As Nick has noted "that as many as four justices may be on their way out during the next four years," I thought it appropriate to repeat this paragraph from a decade-old (to the date) profile of Justice Souter in The New York Times Magazine:
The widely anticipated retirement of John Paul Stevens after the Court's 1994-95 term is expected to result in his replacement with a similarly mainstream voice [as then-new Justice Stephen Breyer], and only an unanticipated departure from the more conservative ranks of O'Connor, Kennedy, Rehnquist, Scalia and Thomas is likely to generate any significant ideological shift in the Court's alignment. If none of those justices leave prior to the 1996 Presidential election, the eventual timing of William Rehnquist's departure as Chief Justice -- generally expected to occur after, rather than before, the 1996 balloting -- looms as the next turning point in the Court's history. Whoever replaces Rehnquist as Chief Justice -- and whoever as President gets to make that choice -- will be responsible for piloting the Court into the next century.David J. Garrow, Justice Souter Emerges, N.Y. Times Magazine, Sept. 25, 1994, at 36.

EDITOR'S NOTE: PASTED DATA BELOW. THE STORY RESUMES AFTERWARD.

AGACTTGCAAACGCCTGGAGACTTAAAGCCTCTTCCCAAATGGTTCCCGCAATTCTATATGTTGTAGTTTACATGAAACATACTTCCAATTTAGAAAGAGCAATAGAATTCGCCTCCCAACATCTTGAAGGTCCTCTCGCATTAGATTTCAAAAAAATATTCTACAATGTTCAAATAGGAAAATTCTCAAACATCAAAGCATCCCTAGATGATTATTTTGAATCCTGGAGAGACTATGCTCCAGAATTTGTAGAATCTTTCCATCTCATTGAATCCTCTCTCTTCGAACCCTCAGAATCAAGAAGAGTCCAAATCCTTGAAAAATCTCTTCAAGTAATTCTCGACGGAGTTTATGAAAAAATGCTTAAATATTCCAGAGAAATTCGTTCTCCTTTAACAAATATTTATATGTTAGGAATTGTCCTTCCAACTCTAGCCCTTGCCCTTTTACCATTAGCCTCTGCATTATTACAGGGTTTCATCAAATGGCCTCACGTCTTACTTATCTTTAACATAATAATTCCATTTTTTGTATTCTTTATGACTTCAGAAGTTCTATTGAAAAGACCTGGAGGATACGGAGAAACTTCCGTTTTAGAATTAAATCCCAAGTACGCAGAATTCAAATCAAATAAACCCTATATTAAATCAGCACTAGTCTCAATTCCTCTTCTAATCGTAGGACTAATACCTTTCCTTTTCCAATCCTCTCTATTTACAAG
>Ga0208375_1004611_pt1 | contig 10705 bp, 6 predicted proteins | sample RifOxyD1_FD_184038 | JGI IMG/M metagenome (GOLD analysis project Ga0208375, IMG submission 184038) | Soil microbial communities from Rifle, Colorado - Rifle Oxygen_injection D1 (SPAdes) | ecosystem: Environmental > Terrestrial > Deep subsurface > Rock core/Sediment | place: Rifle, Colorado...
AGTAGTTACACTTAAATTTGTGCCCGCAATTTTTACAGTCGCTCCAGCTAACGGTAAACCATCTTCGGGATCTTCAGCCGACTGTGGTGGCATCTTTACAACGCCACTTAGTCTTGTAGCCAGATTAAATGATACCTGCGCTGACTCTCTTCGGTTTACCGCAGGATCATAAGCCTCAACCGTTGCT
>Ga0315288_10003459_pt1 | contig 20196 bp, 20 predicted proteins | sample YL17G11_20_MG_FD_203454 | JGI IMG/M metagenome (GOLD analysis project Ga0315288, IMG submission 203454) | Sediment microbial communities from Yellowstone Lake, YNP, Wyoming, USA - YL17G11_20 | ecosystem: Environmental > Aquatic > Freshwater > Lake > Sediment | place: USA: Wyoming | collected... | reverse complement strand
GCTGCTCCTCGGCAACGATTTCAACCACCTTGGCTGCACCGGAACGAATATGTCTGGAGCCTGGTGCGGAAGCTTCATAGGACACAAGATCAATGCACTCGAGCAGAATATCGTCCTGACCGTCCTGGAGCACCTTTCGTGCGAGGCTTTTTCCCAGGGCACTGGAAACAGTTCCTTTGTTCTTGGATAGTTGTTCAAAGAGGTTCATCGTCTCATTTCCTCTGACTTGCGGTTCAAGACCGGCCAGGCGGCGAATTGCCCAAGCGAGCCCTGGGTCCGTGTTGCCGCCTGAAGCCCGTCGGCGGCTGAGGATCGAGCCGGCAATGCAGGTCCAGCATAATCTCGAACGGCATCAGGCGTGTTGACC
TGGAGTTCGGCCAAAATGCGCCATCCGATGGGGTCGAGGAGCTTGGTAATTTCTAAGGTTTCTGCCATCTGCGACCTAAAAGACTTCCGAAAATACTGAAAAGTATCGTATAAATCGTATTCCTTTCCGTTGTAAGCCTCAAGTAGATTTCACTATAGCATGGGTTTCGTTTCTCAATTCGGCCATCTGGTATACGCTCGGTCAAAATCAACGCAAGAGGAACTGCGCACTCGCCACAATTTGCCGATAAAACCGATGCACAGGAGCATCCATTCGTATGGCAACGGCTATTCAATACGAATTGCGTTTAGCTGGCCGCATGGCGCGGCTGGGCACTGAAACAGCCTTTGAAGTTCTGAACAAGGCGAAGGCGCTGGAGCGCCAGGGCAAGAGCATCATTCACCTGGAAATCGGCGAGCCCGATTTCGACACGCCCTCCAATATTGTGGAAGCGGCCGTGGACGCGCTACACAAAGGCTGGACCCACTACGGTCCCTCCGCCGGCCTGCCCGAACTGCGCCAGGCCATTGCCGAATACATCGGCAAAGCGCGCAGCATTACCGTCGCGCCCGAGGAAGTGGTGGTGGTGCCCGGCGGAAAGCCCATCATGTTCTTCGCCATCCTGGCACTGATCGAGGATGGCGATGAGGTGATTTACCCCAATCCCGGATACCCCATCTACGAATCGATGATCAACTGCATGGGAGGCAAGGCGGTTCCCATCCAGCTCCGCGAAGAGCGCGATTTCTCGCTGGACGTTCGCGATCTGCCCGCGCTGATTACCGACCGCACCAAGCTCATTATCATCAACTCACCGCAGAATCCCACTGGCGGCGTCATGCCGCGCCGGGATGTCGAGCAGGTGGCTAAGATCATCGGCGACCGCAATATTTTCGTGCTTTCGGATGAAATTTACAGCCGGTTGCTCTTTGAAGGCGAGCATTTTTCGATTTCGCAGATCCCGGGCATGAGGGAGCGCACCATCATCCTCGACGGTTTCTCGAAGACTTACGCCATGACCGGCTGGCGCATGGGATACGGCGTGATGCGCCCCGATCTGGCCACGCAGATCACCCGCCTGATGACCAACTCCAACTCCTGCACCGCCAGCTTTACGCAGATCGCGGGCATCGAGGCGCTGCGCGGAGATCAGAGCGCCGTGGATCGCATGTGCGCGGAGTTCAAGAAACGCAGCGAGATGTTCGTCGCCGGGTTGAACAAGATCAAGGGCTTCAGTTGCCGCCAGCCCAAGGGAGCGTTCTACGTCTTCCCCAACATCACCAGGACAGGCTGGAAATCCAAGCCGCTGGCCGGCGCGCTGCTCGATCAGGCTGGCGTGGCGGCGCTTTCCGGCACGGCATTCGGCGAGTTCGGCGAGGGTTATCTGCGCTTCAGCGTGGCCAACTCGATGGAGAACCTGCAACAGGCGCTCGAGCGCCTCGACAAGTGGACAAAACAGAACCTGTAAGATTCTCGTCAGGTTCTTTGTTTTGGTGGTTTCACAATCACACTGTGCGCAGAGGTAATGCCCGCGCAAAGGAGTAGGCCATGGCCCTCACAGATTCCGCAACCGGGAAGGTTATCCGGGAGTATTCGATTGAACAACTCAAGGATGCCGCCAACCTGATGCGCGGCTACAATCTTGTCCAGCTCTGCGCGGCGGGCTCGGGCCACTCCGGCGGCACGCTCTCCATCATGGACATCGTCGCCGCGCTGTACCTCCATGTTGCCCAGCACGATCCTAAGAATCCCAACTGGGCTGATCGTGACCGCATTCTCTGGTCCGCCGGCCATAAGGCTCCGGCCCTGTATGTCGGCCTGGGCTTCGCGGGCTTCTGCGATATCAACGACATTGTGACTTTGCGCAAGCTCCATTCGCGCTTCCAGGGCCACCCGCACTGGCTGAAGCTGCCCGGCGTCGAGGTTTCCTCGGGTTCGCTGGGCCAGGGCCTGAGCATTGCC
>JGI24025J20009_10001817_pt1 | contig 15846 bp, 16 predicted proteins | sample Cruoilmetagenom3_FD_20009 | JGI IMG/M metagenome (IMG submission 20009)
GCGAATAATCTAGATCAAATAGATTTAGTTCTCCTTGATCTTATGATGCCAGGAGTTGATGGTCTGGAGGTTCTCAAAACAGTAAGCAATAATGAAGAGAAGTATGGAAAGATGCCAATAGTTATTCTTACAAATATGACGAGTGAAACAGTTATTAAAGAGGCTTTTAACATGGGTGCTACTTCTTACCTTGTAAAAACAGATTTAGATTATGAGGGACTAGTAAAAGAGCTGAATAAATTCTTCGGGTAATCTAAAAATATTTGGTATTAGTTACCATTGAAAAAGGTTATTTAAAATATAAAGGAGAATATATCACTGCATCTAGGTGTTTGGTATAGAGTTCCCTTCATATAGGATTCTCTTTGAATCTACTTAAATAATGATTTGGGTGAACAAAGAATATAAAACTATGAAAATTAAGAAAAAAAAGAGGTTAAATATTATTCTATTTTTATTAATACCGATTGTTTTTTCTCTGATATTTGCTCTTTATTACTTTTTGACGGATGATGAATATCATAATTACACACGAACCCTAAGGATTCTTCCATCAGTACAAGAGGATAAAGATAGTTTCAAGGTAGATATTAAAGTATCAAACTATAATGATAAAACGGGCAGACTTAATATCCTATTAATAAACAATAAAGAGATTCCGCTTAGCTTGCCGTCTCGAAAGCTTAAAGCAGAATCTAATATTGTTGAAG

Just a little perspective.